We occasionally see Slice definitions such as the following:
The client code then looks something like this:
While this works, it has a number of problems. For one, returning a stringified proxy to the client and then converting the string back into a proxy is somewhat inefficient. (Not seriously so, but why waste CPU cycles when there is no need to?)
Second, and more seriously, this design suffers from three flaws:
- A reader looking at the
ThingManagerinterface in isolation sees that the
getoperation returns a string. But, as the code demonstrates, what is really returned is a proxy — it's just that the proxy is returned as a string and converted back to a proxy in the client. In other words, the design obscures the intent, which is that the
getoperation returns a Thing proxy.
- The design is vulnerable to programming error. For example, the server could accidentally return a string that is not a stringified proxy. In that case, the client's call to
stringToProxywill throw an exception because it does not parse correctly.
- The design is not type safe. For example, the server could mistakenly return a stringified proxy to an object other than a
Thing. In that case, the client will successfully convert the string into to a proxy and, because the client has chosen to use an
uncheckedCast, will even be able to down-cast that proxy into a
Thingproxy. But of course, when the client makes its first invocation via that proxy, things will go wrong: the client will most likely get an exception but, per chance, an invocation may even work, but do something entirely unexpected.
checkedCastdetects the problem earlier, but still does not fix the underlying issue, namely, that it is possible for the server to return an object that is-not-a
Compare the preceding Slice definitions to the following:
With this design, the client code looks as follows:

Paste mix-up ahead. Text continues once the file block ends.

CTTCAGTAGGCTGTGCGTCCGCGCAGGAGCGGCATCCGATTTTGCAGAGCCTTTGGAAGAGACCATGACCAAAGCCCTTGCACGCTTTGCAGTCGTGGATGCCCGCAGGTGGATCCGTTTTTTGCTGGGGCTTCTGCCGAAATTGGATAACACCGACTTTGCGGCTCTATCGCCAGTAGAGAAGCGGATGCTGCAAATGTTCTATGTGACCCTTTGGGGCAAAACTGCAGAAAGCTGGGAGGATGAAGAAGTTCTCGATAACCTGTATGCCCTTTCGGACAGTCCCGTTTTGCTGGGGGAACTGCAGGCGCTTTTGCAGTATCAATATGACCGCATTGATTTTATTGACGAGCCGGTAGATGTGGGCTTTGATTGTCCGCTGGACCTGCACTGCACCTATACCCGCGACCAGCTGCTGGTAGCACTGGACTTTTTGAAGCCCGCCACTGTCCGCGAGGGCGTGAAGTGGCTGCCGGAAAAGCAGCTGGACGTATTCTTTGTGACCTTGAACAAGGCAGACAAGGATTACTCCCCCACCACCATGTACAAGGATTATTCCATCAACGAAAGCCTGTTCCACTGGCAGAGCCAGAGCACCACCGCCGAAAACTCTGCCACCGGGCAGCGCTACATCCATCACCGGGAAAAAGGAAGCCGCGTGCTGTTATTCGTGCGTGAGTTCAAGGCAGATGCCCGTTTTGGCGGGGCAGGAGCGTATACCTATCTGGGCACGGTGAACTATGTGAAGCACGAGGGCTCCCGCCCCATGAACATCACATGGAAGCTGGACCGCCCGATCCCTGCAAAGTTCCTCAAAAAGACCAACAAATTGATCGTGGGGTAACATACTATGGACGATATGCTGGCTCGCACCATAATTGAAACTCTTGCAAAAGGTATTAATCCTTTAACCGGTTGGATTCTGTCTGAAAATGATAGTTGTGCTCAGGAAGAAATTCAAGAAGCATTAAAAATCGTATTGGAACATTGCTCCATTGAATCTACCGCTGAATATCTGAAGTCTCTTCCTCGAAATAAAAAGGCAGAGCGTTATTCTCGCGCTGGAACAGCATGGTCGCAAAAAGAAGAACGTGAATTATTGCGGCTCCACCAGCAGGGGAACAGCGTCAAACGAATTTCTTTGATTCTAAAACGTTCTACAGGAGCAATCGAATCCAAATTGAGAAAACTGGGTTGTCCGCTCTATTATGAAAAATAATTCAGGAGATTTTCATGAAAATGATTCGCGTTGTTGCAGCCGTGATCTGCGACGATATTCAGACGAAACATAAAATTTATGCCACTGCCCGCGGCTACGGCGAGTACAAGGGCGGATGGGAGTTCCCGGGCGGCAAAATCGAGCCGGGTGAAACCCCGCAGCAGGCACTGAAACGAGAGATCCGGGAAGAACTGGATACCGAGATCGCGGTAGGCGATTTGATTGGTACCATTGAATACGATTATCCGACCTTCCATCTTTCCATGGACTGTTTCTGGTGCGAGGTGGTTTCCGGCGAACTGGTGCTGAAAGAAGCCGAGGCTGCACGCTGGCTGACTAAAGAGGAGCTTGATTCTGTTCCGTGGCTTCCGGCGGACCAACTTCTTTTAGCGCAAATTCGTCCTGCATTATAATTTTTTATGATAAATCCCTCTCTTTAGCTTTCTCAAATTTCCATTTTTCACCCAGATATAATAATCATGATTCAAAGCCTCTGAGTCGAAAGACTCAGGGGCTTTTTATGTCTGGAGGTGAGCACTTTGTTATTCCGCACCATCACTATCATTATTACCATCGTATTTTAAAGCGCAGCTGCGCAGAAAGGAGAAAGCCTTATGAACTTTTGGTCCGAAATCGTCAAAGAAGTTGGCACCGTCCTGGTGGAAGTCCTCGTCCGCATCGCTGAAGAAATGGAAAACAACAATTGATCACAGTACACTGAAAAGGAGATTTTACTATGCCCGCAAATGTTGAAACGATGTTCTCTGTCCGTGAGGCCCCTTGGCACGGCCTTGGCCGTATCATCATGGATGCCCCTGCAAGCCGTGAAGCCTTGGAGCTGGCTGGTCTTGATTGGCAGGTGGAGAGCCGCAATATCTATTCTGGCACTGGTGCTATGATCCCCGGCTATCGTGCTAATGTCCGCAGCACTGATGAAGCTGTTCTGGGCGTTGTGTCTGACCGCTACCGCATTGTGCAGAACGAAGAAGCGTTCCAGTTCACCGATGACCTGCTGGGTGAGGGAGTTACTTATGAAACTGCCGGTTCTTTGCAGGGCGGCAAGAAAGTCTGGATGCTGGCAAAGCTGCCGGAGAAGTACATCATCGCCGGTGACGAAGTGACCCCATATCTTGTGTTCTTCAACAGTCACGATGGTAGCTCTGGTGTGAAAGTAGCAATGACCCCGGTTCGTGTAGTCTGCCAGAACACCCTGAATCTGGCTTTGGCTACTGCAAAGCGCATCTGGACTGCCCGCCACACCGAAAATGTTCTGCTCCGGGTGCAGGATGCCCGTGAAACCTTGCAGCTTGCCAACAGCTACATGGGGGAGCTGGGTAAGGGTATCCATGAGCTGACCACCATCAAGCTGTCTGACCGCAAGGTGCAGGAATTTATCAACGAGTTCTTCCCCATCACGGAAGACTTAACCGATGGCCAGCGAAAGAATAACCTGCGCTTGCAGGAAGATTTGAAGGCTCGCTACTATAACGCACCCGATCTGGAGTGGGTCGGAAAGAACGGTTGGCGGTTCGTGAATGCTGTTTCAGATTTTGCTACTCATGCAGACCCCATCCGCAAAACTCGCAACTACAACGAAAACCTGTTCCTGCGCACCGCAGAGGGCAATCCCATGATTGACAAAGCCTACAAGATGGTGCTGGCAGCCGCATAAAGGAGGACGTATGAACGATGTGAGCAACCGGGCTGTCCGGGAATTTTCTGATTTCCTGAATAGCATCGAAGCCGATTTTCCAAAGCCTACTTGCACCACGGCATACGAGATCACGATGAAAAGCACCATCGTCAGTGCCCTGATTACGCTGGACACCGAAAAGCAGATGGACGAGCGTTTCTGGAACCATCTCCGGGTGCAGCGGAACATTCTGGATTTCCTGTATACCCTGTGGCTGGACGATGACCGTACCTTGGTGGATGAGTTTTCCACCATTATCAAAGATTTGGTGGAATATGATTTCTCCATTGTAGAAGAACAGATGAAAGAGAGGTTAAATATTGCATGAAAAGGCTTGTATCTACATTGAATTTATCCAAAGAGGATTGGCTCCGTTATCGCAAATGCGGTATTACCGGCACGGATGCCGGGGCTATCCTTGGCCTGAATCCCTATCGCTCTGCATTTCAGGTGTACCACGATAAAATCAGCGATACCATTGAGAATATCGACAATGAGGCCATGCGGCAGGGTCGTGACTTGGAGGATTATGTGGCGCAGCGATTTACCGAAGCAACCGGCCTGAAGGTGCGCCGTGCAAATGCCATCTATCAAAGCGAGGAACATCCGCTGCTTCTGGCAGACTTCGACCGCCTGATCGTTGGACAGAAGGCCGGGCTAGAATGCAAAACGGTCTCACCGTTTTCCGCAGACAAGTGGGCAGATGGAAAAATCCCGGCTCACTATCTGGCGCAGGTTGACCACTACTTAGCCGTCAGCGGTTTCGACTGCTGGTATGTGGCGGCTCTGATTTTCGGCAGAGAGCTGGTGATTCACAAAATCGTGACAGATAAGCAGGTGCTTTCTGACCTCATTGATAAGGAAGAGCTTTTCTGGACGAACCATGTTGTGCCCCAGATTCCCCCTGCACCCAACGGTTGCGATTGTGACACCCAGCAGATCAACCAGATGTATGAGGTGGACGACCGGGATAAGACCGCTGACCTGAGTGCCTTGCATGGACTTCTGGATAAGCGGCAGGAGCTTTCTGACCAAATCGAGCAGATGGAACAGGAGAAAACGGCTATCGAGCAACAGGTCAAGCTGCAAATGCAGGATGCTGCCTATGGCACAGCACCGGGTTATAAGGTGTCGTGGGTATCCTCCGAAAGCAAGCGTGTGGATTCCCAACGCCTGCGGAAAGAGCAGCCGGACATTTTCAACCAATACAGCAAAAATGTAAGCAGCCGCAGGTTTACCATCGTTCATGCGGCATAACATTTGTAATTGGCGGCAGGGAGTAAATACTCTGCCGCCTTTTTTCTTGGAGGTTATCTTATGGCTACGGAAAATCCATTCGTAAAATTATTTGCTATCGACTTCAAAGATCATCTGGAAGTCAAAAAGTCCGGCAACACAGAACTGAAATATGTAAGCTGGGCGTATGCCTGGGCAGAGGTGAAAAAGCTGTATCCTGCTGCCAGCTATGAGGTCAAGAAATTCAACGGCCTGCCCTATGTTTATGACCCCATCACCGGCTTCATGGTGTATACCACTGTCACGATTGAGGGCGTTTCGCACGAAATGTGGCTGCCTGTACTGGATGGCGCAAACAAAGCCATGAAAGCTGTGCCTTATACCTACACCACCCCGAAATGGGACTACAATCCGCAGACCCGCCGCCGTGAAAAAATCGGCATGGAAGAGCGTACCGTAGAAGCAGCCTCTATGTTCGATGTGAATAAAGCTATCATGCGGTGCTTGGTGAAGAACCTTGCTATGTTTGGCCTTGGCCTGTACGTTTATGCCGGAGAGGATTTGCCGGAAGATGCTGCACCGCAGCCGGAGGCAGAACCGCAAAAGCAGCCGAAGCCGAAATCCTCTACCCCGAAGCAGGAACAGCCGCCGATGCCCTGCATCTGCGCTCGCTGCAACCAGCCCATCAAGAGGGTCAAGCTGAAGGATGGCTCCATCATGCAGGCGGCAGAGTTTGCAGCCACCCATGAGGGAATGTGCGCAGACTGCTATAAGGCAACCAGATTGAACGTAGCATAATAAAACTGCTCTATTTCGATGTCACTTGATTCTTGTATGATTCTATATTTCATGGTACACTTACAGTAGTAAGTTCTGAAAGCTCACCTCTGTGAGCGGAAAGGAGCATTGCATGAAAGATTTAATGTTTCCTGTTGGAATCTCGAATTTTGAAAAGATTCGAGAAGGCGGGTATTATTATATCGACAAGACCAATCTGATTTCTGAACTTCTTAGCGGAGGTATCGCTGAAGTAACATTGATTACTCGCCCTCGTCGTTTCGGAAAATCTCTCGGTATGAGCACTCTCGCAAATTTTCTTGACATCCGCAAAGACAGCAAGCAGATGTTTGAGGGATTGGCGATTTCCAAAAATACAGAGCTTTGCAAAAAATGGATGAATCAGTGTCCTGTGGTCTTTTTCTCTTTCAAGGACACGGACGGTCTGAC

For one, this is a lot simpler: the code neither calls
stringToProxy, nor does it use a down-cast. Secondly, this design clearly expresses the intent: one look at the Slice definitions tells us that the
get operation returns a
Thing proxy. And, most importantly, this design is type safe: the server can return only a proxy to an object of type
Thing (or a proxy to an object that is derived from
Thing), and the client can receive only a proxy of type
Thing (or a proxy to a base type of
Thing). Passing a proxy of the wrong type in the server causes a compile-time error, as does treating the return value as the wrong type in the client.
Given that the second design is obviously superior, why do we need stringified proxies at all? The answer is that we need them for bootstrapping. The client must have a proxy to at least one object before it can invoke an operation, but to invoke an operation, the client must have a proxy. In other words, stringified proxies solve the chicken-and-egg problem of how to get an initial proxy (or a small number of initial proxies), so a client can start making invocations.
The upshot of all this is that the only time you should use a stringified proxy in your application is during startup. (Most likely, you will get a stringified proxy from a configuration file or as a command-line argument.) Thereafter, you should never see a stringified proxy again. Instead, pass proxies as a first-class data type just as you would pass integers or structures. This is not only more efficient, but documents the intent of your design much better. And, if you make a mistake in your code, you get to find out at compile time instead of at run time.